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Boosting a very low voltage

  1. Jun 21, 2012 #1
    Hi all,

    I'm currently trying to build a sort of anemometer using an old computer fan. I have the hardware side of things set and was able to get my voltmeter on it whilst it was spinning, unfortunately it puts out somewhere between 1 and 8mV, which was a little less than I was hoping for as the other models i tested put out about 500-1200mV. However they are not suitable for this task.

    I have tried boosting this signal using an old op amp I had (an ne5532p) but have had no luck (possibly due to no switching power supply on it). I've also tried an npn transistor amp, but unsurprisingly I have no transistors that will flip at such low voltage.

    If anybody has any ideas about what component to use to boost this signal, to about 500-3000mV I would be very grateful

    Thanks in advance
  2. jcsd
  3. Jun 21, 2012 #2
    You should be able to achieve such amplification with any reasonable opamp.

    You could also take a look at some ECG amplifier circuits as most of them operate within the mV range.
  4. Jun 21, 2012 #3
    Ok, thanks for the rapid response, I'll get my power sorted out properly now that I know that the op amp should work in principle.
  5. Jun 21, 2012 #4


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    What sort of motor does this fan have? Many of them are not just simple DC motors. Yours may well have a control circuit in it that won't allow it to act as a generator. Is that 8mV that you measured, AC or DC? Before doing anything else, have a look at it in detail and see what's actually inside it. You may find another motor will do the job for you.
    Last edited: Jun 21, 2012
  6. Jun 22, 2012 #5

    jim hardy

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    indeed, is that millivoltage even proportional to motor speed?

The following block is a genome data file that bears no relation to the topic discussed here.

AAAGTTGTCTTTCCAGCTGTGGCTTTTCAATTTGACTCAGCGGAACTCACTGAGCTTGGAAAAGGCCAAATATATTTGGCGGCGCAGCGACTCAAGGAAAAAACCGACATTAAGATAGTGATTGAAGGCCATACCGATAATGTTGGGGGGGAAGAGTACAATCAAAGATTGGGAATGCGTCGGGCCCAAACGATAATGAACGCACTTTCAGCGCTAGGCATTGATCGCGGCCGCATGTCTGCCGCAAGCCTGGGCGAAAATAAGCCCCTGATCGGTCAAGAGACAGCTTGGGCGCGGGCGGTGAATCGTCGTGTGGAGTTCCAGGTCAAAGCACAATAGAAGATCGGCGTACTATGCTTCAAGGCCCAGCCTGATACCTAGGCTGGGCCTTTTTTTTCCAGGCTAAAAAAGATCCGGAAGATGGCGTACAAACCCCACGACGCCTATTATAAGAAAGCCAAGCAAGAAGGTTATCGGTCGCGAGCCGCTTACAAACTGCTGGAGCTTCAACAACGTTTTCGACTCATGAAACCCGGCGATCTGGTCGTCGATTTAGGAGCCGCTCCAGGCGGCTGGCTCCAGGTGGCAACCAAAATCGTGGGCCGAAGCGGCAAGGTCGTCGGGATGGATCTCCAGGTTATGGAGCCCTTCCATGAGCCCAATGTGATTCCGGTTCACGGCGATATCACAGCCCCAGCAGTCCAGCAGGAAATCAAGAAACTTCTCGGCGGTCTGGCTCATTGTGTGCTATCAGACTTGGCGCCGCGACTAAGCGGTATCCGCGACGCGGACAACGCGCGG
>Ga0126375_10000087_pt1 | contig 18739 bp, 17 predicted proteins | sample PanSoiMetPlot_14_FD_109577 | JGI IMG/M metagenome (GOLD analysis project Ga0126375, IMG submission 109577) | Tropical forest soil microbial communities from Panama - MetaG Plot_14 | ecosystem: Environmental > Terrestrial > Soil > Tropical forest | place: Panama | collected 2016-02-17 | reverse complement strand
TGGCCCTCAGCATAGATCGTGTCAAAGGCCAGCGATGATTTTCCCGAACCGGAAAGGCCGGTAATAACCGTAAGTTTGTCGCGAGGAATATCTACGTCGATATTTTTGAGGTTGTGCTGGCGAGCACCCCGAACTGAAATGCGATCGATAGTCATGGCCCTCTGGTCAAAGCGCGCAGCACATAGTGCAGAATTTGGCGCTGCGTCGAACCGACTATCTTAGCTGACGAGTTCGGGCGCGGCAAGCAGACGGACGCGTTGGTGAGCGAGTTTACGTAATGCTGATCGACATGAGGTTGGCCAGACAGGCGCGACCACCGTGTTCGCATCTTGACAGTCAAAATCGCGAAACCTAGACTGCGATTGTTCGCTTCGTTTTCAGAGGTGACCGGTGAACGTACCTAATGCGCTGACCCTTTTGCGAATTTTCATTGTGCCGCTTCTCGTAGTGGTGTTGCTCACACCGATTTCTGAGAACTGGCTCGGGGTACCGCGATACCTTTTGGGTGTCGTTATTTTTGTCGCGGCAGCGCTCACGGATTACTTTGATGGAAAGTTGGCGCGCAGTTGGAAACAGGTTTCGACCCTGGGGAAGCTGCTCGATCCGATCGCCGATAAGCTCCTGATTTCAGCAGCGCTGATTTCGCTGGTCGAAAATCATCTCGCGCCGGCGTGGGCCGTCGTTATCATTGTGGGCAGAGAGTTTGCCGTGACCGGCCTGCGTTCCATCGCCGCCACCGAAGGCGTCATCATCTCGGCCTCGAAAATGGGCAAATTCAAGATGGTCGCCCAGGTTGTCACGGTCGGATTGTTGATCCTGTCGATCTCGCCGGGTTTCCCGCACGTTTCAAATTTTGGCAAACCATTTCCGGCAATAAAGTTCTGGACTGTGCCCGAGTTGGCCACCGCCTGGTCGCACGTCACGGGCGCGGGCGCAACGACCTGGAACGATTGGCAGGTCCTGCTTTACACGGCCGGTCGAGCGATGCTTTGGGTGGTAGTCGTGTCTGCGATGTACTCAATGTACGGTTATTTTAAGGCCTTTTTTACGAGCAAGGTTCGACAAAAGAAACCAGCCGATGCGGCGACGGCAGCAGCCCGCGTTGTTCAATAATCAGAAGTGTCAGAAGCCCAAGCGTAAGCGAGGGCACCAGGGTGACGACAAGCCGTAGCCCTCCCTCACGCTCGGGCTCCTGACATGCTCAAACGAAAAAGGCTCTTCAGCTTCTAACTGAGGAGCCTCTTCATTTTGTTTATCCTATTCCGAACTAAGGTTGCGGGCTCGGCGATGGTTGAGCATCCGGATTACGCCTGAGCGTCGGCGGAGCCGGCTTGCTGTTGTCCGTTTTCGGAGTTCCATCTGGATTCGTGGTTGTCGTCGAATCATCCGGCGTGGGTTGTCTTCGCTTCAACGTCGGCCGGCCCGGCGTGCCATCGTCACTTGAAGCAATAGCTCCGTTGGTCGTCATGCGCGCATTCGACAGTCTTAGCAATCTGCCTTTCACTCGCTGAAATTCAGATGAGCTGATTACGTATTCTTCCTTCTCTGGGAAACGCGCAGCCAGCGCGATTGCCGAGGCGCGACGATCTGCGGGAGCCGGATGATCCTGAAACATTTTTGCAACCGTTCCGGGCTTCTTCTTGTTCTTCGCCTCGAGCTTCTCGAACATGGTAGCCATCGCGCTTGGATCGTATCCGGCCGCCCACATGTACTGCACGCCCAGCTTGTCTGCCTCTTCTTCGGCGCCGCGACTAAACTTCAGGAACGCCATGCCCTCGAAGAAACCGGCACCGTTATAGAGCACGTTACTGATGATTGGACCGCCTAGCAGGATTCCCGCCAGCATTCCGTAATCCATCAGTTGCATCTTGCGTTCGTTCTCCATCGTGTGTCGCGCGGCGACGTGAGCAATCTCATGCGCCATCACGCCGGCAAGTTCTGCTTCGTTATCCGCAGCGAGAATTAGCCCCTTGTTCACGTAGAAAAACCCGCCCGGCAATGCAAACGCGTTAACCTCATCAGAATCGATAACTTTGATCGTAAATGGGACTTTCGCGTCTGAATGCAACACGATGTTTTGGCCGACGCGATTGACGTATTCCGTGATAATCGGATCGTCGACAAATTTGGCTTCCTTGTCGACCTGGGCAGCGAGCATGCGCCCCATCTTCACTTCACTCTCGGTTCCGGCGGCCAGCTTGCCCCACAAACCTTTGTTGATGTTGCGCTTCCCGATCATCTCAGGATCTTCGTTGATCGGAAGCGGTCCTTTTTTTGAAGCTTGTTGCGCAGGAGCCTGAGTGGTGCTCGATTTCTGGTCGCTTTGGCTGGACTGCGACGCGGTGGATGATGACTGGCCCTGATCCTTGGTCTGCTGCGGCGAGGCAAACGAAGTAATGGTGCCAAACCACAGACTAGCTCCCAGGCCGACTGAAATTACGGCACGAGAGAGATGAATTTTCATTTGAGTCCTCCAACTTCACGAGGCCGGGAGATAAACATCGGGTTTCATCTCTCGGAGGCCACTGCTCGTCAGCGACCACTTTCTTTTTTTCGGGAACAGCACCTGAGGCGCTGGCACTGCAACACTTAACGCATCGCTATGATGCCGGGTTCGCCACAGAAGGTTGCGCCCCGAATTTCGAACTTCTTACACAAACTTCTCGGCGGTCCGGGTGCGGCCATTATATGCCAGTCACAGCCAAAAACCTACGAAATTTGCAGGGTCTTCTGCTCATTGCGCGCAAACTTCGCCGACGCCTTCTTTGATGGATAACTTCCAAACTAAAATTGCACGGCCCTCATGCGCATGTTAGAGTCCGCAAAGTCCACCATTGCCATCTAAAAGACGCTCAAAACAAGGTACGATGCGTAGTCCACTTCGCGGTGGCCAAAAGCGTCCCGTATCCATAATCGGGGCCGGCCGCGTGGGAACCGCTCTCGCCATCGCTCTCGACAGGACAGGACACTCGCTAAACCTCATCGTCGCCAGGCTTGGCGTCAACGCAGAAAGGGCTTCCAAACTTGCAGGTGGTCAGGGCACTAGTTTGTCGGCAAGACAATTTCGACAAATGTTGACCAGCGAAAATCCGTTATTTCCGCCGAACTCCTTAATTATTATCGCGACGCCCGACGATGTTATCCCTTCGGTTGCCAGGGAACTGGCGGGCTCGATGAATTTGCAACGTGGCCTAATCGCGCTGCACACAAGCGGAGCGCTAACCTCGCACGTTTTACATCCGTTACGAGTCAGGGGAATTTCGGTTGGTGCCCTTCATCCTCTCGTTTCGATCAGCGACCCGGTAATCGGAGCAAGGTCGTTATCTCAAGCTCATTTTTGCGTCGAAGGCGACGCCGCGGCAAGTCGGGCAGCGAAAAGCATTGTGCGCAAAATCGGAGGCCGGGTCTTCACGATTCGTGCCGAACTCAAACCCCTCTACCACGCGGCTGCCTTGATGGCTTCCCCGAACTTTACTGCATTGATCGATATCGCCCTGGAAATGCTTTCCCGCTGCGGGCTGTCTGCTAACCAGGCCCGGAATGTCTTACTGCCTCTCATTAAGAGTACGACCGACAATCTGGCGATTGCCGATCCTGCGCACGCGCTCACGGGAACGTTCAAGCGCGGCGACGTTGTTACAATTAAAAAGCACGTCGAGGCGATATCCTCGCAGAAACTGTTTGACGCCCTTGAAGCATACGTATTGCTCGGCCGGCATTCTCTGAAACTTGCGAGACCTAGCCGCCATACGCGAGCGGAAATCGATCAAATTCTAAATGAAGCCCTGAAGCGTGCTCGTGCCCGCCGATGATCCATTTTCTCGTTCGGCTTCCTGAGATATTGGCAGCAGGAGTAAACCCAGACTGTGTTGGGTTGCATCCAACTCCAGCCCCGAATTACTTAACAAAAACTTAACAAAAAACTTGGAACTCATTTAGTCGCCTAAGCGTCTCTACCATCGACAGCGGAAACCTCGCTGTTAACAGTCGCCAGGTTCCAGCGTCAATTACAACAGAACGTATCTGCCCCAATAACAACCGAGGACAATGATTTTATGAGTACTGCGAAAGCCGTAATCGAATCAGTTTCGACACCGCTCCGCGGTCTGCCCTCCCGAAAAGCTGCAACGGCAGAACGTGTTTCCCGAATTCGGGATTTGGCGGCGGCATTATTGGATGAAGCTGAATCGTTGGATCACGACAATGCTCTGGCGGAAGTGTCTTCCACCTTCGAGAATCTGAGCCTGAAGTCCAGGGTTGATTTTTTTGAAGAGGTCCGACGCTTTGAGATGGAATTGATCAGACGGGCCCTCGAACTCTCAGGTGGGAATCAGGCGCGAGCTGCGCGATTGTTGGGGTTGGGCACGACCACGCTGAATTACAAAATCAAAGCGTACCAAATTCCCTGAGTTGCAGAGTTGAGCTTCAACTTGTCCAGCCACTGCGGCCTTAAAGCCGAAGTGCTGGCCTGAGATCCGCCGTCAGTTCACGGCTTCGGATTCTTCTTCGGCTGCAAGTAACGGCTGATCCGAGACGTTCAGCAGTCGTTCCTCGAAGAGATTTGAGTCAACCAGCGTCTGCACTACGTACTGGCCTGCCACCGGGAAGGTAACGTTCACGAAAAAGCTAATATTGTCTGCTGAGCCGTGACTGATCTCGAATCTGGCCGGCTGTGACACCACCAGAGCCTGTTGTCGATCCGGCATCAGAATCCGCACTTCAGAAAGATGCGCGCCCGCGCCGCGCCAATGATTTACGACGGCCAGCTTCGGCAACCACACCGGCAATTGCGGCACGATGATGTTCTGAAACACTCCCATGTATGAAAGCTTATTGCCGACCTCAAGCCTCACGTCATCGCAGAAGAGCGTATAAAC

if it has brushes there'll be friction torque
    if it has permanent magnets there'll likely be reluctance torque

    you may well be ahead to adapt the optical sensors from a computer mouse to the fan shaft.
  7. Jun 22, 2012 #6


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    If you want to get down and dirty, like that, you could just hang a magnet on the shaft and look at the current in a hand wound coil.
    I think, for an anemometer, you want really free movement so, as Jim implies, a motor really may not be the way to do it. Optical or weak magnetic coupling would probably be better. In any case, you will need to amplify any signal you get. But that's not a problem.
  8. Jun 22, 2012 #7
    Computer fans are brushless. You'll get near zero signal out if them.

    This is because there's a little chip that switches coils in and off to impell a set of magnets. But chips like these aren't bidirectional for power flow.

    You need to take the chip out and connect to the coil(s). You should get very nice impulses when the magnets go past.
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